922 Sel Prob Jurisprudence: Law, Social Sciences & the Humanities - §001, Fall 2012

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Instructor(s) Strang, Dean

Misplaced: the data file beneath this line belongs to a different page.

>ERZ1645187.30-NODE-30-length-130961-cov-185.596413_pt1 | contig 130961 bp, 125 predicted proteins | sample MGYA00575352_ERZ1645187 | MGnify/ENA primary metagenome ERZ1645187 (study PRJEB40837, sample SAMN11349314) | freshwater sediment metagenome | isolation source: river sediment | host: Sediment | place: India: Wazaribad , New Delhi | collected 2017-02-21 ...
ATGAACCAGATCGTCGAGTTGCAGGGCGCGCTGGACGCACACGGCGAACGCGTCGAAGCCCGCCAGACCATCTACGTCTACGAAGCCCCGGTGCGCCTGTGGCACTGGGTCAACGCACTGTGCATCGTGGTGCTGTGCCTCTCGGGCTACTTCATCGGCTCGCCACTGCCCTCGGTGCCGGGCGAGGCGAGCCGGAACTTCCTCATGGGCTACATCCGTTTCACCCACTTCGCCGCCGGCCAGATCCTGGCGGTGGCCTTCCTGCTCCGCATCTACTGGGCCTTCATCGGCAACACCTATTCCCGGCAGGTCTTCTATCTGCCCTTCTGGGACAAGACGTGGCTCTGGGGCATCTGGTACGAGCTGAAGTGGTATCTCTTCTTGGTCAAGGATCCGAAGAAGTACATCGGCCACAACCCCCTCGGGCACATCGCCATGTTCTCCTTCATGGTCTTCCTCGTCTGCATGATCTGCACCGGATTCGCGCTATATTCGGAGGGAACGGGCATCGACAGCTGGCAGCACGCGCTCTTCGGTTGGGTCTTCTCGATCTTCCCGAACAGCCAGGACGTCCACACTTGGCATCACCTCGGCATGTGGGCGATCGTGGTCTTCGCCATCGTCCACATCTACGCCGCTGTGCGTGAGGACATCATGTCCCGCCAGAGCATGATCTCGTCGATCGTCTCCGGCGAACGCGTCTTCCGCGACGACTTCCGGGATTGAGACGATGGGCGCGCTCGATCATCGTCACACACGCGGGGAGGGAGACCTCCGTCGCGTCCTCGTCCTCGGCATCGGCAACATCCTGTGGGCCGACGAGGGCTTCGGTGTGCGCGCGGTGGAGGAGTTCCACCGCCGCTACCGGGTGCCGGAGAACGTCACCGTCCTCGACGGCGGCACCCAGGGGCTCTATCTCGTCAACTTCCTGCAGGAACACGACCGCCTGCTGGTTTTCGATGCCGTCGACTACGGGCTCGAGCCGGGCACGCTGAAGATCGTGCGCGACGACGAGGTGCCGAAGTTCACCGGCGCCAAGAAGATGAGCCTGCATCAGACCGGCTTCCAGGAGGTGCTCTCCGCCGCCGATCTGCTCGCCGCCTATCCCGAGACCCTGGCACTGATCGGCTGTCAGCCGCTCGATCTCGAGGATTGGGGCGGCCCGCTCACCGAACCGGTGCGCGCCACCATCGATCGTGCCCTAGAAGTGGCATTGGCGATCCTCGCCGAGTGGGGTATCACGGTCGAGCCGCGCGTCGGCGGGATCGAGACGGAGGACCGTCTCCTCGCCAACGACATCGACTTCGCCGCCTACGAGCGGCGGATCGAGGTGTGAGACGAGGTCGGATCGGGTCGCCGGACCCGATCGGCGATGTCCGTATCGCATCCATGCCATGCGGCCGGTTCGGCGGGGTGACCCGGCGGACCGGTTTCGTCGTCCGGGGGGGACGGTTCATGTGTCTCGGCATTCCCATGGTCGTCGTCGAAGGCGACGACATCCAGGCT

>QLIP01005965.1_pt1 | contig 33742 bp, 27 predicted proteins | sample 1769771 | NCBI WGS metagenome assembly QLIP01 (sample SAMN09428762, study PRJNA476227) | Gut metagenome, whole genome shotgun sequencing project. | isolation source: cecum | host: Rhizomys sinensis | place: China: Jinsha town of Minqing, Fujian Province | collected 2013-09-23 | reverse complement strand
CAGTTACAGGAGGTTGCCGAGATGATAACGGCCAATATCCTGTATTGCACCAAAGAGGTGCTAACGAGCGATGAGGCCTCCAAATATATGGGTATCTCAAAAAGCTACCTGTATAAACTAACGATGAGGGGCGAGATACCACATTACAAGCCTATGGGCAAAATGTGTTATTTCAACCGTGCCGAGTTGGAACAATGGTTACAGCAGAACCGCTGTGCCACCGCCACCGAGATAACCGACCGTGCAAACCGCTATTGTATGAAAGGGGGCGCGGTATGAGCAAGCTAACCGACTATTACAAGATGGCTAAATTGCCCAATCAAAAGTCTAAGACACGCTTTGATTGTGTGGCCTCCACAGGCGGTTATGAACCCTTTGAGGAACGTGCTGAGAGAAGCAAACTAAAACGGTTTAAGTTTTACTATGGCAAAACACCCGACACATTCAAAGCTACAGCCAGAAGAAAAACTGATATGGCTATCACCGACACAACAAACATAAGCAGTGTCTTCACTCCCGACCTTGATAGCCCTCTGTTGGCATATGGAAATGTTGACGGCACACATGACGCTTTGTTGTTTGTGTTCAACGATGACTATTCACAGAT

SELECTED PROBLEMS IN JURISPRUDENCE: LAW, SOCIAL SCIENCES & HUMANITIES. This course, taught in the style of a seminar, will introduce students to the application that a range of both social sciences and humanities studies have to the understanding of law and justice. Students will read some of the best modern writers at the intersection of law and disciplines such as political science, economics, behavioral psychology, moral and political philosophy, and literature. Throughout, we will examine how the methods of social science differ from those of the humanities. As applied to law, the social sciences tend to treat the human being as object, while the humanities tend to treat the human being as subject. Both objective and subjective approaches offer rich insights into the basic role of law in civil society. Students will leave the class with a deeper appreciation of the contributions that other disciplines make to law, and take with them a stronger, more structured intellectual framework and vocabulary with which to consider law’s most fundamental question, justice.

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